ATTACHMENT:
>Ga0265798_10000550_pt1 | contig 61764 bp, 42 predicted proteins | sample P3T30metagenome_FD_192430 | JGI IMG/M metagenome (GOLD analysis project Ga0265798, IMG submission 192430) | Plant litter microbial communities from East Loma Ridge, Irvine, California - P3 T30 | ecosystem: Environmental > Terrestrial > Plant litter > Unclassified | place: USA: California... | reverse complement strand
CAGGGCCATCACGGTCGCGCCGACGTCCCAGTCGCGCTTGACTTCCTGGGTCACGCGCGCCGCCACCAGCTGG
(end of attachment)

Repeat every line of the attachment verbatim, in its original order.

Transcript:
>Ga0265798_10000550_pt1 | contig 61764 bp, 42 predicted proteins | sample P3T30metagenome_FD_192430 | JGI IMG/M metagenome (GOLD analysis project Ga0265798, IMG submission 192430) | Plant litter microbial communities from East Loma Ridge, Irvine, California - P3 T30 | ecosystem: Environmental > Terrestrial > Plant litter > Unclassified | place: USA: California... | reverse complement strand
CAGGGCCATCACGGTCGCGCCGACGTCCCAGTCGCGCTTGACTTCCTGGGTCACGCGCGCCGCCACCAGCTGG